The Sun in the Church: Cathedrals as Solar Observatories

The Sun in the Church: Cathedrals as Solar Observatories

by J. L. Heilbron

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Overview

Between 1650 and 1750, four Catholic churches were the best solar observatories in the world. Built to fix an unquestionable date for Easter, they also housed instruments that threw light on the disputed geometry of the solar system, and so, within sight of the altar, subverted Church doctrine about the order of the universe.

A tale of politically canny astronomers and cardinals with a taste for mathematics, The Sun in the Church tells how these observatories came to be, how they worked, and what they accomplished. It describes Galileo's political overreaching, his subsequent trial for heresy, and his slow and steady rehabilitation in the eyes of the Catholic Church. And it offers an enlightening perspective on astronomy, Church history, and religious architecture, as well as an analysis of measurements testing the limits of attainable accuracy, undertaken with rudimentary means and extraordinary zeal. Above all, the book illuminates the niches protected and financed by the Catholic Church in which science and mathematics thrived.

Superbly written, The Sun in the Church provides a magnificent corrective to long-standing oversimplified accounts of the hostility between science and religion.

Product Details

ISBN-13: 9780674005365
Publisher: Harvard
Publication date: 04/02/2001
Series: Cathedrals as Solar Observatories
Edition description: New Edition
Pages: 384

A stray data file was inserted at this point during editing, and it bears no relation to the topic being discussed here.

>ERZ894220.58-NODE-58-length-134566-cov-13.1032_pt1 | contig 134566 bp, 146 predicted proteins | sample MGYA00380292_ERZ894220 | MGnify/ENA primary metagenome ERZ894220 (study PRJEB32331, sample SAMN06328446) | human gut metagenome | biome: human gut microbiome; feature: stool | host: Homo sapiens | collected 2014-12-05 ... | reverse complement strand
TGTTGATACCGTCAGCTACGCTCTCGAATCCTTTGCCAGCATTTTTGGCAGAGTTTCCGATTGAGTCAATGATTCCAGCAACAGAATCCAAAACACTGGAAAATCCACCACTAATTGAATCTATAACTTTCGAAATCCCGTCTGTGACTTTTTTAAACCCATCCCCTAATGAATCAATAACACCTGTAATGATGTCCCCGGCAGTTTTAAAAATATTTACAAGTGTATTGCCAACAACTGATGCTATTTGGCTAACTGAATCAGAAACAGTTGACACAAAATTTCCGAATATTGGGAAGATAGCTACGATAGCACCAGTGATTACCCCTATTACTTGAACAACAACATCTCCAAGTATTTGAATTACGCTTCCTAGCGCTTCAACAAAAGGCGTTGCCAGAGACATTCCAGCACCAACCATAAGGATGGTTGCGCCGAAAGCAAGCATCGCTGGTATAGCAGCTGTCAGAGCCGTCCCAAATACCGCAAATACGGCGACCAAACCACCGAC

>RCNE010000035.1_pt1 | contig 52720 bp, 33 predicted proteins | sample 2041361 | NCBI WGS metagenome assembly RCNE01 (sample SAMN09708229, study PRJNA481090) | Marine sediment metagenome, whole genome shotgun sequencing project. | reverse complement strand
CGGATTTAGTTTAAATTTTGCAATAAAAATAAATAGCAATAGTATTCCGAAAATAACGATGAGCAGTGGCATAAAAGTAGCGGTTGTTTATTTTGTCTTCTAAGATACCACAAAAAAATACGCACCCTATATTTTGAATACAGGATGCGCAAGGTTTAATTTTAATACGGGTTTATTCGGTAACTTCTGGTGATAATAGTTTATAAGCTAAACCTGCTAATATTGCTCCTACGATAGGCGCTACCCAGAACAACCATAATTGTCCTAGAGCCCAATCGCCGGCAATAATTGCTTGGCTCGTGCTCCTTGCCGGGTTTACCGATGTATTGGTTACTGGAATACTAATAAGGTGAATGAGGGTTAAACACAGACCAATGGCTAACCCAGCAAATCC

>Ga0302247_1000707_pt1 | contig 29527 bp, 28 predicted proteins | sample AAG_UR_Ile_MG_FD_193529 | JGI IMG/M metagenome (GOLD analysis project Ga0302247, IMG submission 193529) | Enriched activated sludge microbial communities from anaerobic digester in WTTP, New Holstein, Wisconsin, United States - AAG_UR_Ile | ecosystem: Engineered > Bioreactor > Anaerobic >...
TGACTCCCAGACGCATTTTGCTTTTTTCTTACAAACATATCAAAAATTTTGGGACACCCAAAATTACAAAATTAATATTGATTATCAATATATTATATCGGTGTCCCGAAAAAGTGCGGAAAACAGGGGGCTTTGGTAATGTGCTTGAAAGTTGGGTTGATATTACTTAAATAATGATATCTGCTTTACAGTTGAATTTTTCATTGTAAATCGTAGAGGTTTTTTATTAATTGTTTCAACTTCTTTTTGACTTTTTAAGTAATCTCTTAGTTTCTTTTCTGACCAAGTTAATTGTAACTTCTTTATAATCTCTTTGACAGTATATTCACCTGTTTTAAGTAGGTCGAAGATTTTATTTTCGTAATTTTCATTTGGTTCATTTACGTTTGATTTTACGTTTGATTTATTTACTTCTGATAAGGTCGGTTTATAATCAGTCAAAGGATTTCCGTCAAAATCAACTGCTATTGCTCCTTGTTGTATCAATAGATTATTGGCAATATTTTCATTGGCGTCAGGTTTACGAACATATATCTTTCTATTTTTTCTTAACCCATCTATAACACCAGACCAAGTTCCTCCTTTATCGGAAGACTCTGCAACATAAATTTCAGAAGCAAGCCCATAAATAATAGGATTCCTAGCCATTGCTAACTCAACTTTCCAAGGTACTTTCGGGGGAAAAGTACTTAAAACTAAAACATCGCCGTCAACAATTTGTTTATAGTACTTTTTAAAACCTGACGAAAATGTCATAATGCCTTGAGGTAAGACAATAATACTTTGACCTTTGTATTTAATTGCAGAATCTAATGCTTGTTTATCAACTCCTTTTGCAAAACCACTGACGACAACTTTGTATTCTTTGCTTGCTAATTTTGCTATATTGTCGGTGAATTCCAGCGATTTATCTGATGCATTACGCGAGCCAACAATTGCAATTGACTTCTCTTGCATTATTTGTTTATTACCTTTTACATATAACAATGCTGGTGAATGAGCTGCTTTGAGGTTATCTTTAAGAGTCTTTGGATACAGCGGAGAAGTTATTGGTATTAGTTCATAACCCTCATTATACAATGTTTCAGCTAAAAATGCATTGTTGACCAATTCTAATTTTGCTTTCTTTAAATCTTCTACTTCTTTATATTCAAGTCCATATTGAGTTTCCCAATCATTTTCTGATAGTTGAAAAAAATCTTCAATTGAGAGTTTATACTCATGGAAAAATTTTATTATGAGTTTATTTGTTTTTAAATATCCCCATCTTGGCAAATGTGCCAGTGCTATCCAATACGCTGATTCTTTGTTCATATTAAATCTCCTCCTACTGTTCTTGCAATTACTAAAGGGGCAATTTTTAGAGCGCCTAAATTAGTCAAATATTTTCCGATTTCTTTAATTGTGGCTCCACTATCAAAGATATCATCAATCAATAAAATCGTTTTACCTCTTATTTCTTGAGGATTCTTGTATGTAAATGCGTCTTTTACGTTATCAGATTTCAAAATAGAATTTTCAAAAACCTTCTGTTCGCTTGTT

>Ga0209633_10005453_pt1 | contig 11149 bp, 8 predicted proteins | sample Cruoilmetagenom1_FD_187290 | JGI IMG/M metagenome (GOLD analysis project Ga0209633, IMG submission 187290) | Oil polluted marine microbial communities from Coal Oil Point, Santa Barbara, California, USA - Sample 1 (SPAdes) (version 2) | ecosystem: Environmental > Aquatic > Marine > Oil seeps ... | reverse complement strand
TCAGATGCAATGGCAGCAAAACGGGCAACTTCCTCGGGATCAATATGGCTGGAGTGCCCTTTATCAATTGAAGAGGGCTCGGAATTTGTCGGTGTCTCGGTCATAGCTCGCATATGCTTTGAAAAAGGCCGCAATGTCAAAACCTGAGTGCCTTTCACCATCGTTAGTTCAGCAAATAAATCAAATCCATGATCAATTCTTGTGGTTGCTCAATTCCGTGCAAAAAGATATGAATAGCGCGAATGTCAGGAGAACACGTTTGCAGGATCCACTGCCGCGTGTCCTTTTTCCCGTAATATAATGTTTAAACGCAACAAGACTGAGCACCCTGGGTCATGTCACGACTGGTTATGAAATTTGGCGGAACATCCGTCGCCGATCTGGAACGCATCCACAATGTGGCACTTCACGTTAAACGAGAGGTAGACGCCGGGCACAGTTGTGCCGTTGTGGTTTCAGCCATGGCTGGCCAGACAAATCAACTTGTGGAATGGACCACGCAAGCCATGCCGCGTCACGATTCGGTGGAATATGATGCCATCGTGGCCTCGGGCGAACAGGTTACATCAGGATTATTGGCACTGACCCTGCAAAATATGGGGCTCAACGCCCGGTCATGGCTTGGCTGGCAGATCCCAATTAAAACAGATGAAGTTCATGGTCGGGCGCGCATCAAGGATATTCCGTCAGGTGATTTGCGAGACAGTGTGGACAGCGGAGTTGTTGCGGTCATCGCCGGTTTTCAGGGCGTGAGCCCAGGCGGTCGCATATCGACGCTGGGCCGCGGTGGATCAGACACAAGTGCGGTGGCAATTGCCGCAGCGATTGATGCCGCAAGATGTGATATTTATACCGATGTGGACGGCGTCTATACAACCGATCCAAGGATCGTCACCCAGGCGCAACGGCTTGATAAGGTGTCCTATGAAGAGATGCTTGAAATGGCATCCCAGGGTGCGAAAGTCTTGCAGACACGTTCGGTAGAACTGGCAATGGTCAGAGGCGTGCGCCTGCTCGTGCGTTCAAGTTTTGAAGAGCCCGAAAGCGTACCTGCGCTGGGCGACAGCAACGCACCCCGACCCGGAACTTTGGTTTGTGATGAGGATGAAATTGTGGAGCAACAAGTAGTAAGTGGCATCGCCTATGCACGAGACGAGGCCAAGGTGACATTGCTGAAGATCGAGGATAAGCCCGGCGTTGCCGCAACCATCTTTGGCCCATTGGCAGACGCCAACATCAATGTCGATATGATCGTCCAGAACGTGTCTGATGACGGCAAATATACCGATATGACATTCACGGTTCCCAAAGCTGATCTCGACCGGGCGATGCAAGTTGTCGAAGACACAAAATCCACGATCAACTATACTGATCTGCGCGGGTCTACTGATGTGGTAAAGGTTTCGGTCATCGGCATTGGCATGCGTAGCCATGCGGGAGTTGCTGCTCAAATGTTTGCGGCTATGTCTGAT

Sales rank: 924,513
Product dimensions: 6.75(w) x 9.75(h) x (d)

About the Author

J. L. Heilbron, formerly Professor of History and the Vice Chancellor at the University of California, Berkeley, is a Senior Research Fellow at Worcester College, University of Oxford. He was awarded the George Sarton Medal by the History of Science Society in 1993 for his contributions to the field.

Table of Contents

Acknowledgements

Introduction

Renaissance and Astronomy

Counter-Reformation and Cosmology

Wider Uses of Meridiane

The Science of Easter

The Luminaries and the Calendar

A Scandal in the Church

A Sosigenes and His Caesars

Florence

Bologna

Rome

Bononia Docet

A New Oracle of Apollo

Astronomia Reformata

Normal Science

Perfecting the Parameters

Repairs and Improvements

The Pope's Gnomon

Calendrical and Other Politics

The Meridian in Michelangelo's Church

Meridiane and Meridians

The Accommodation of Copernicus

Heliometry and Heliocentrism

Protective Measures

Book Banning

The Last Cathedral Observations

The Things Themselves

Their Results

Their Competitors

Time Telling

Some Means of Conversion

The Equation of Time

More Light Play

Appendices

Abbreviations

Works Cited

Notes

Credits

Index

What People are Saying About This

A fascinating history of astronomy that shows, as no other work has done so well, what happened to Italian science after Galileo's trial. An astonishing display of erudition and linguistic control, with a wealth of fine details, this is a major history that carves out a unique territory.

Owen Gingerich

A fascinating history of astronomy that shows, as no other work has done so well, what happened to Italian science after Galileo's trial. An astonishing display of erudition and linguistic control, with a wealth of fine details, this is a major history that carves out a unique territory.
Owen Gingerich, Harvard University

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